You can't judge camera phones purely on specs. The iPhone 11 Pro's triple-camera array is hardly cutting edge by today's camera phone standards, but it works brilliantly. The colors, tones and exposures are consistent across all three cameras, and the image processing is perfectly judged to produce natural looking detail and not the usual over-sharpened, over-smoothed smartphone 'look'. The new ultrawide camera is just brilliant for travel photography, landmarks and spectacular interiors, and while it can't quite match the edge to edge image quality of the other lenses, it still produces sharp, distortion-free ultra-wide images that widen your horizons in every possible way. We like the regular iPhone 11 Pro best – the iPhone 11 Pro Max has the same cameras but it's just a bit big, while the regular plain-vanilla iPhone 11 is cheaper but doesn't have the 52mm telephoto lens.
The iPhone 12 Mini of a pleasing trend of Apple filling out the smaller end of its mobile offering, as well as putting out big flagship phones with more features, cameras and pixels than ever. This means it's much more affordable than its contemporaries like the iPhone 12 Pro, as well as being a good deal easier to hold and carry around.
Despite the reduction in size, Apple hasn't skimped on tech for the iPhone 12 Mini. it boasts a beefy dual camera array, with a 12MP 26mm f/1.6 and a 12MP 13mm f/2.4. There's no telephoto like you get on the Pro, but it's still very impressive, and with the capacity to shoot 4K video as well, any content creator is going to have a whale of a time with it.
The only real disappointment is the battery life. Granted, things had to give somewhere, but still, having a 2227mAh battery to work with is really going to curtail your ability to get a full day's use out of the thing, at least without carting around a separate power bank.
If you're looking for the best bang for your buck when it comes to a new iPhone, then we'd argue that the iPhone 11 might just be it. While we love the release of the iPhone 12, the newer handset just doesn't have quite enough features to justify the higher price tag for us. The iPhone 11 does have a few downsides, namely its lack of a telephoto lens and OLED screen, but you can pick it up for such a great price now, that you have to ask yourself how important these features are to you? If you're looking for the very best iPhone for photography, then we'd recommend going with a Pro Max model. However, if you want a great iPhone for taking pictures that won't break the bank, then the iPhone 11 is a natural choice.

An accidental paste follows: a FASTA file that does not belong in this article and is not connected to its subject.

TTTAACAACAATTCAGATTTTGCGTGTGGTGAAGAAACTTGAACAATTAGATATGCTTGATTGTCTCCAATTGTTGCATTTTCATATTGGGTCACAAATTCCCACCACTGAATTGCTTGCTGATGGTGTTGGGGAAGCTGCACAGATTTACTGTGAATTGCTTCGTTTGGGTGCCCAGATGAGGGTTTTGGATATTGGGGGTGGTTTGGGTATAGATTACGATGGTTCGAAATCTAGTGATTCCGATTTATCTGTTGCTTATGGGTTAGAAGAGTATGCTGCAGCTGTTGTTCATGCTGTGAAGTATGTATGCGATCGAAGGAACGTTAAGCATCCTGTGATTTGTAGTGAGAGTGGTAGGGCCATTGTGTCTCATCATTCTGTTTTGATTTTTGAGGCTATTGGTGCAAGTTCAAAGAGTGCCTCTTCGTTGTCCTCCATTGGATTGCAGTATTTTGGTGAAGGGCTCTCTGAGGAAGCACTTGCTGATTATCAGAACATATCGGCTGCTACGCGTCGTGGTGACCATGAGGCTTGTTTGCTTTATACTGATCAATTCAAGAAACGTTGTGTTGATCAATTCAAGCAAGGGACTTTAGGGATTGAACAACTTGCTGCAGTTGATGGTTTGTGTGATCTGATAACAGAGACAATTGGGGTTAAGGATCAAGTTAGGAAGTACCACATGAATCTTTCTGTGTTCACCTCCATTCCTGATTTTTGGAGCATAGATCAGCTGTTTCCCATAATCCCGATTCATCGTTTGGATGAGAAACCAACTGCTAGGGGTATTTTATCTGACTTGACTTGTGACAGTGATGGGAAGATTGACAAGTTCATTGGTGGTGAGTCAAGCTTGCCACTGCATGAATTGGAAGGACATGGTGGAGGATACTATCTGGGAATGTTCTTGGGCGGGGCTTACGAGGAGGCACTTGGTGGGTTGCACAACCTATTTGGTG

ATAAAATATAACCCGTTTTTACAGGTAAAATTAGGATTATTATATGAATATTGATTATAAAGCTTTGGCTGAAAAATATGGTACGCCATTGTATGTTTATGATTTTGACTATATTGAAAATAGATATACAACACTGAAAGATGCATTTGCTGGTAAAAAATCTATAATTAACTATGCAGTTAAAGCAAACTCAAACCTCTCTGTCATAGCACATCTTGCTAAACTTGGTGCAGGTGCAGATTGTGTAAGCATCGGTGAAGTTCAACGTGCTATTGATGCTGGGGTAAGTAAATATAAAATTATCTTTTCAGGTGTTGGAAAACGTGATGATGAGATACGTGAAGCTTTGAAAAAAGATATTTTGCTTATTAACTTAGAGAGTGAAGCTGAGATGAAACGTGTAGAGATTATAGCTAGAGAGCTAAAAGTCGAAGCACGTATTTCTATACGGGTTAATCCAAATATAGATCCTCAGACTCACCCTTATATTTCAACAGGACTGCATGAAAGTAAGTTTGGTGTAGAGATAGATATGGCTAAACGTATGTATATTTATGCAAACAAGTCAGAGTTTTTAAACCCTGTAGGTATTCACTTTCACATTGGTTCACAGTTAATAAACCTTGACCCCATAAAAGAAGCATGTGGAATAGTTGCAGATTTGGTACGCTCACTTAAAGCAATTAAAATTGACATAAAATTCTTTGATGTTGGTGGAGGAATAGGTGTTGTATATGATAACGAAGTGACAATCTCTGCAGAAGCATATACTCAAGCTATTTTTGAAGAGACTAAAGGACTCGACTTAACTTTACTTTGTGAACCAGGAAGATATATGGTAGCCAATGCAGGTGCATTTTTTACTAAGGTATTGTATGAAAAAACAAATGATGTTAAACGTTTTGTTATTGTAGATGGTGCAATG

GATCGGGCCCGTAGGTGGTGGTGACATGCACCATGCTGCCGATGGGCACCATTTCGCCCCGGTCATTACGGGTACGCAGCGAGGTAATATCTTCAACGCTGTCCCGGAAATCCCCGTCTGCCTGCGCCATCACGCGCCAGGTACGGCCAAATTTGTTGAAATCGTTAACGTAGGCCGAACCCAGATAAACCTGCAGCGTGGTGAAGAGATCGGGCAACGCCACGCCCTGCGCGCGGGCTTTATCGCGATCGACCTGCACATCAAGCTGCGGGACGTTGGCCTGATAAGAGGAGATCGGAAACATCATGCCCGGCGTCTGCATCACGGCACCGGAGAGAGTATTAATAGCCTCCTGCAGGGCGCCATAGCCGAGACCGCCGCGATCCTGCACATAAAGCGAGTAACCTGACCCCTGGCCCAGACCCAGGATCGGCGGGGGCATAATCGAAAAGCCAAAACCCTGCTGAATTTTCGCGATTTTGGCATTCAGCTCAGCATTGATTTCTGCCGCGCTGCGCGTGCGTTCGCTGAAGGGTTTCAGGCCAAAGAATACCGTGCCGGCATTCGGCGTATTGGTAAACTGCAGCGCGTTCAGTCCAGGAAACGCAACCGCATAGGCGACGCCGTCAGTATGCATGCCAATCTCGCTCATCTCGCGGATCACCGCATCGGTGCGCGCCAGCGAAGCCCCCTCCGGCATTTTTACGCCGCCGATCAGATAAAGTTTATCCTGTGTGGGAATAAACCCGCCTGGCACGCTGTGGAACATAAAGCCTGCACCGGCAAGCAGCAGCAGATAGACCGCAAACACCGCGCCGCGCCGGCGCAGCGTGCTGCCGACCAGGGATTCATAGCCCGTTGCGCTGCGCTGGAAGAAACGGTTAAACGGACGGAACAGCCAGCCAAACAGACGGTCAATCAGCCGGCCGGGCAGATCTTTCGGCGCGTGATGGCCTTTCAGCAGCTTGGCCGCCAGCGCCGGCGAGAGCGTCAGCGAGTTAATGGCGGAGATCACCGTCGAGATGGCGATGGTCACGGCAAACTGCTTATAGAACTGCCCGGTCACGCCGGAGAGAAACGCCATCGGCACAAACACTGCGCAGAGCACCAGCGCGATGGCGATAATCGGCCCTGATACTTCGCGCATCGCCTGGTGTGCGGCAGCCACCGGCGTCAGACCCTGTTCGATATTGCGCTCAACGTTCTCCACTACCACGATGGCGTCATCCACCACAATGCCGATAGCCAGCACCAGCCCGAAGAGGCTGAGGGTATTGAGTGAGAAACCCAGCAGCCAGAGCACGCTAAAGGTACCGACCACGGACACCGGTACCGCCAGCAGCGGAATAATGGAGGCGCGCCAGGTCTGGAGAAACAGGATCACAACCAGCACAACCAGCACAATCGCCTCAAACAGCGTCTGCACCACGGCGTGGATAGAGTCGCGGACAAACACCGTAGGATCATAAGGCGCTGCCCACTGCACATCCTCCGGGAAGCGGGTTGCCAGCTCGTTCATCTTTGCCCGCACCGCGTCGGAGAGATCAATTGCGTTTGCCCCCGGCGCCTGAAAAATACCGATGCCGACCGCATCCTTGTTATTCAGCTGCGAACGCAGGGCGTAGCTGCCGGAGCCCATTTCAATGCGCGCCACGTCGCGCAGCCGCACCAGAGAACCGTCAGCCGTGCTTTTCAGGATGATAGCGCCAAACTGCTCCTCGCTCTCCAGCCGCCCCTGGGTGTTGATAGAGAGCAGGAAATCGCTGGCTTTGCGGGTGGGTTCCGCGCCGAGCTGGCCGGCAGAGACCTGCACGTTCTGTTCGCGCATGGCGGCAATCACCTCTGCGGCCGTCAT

The iPhone 12 might not have quite the same wow-factor as the iPhone 12 Pro, but it's certainly no slouch when it comes to its photographic capabilities. The iPhone 12 has a dual camera system featuring an ultra wide f/2.4 camera and a wide f/1.6 camera. While the iPhone 12 doesn't have a dedicated telephoto camera, users can achieve a digital zoom of up to 5x. All of the iPhone 12 models are now capable of HDR video recording with Dolby Vision, although on the iPhone 12 this is only up to 30fps as compared to the iPhone 12 Pro's 60fps. The iPhone 12's front-facing camera is capable of both Night mode and Deep Fusion, which weren't available on the base iPhone 11's selfie camera. The iPhone 12 is also now capable of Night mode Time-lapse. One of the most exciting upgrades for the iPhone 12 family is the new Ceramic Shield display, which features a 4x better drop performance. The iPhone 12 is also compatible with new MagSafe accessories and wireless chargers.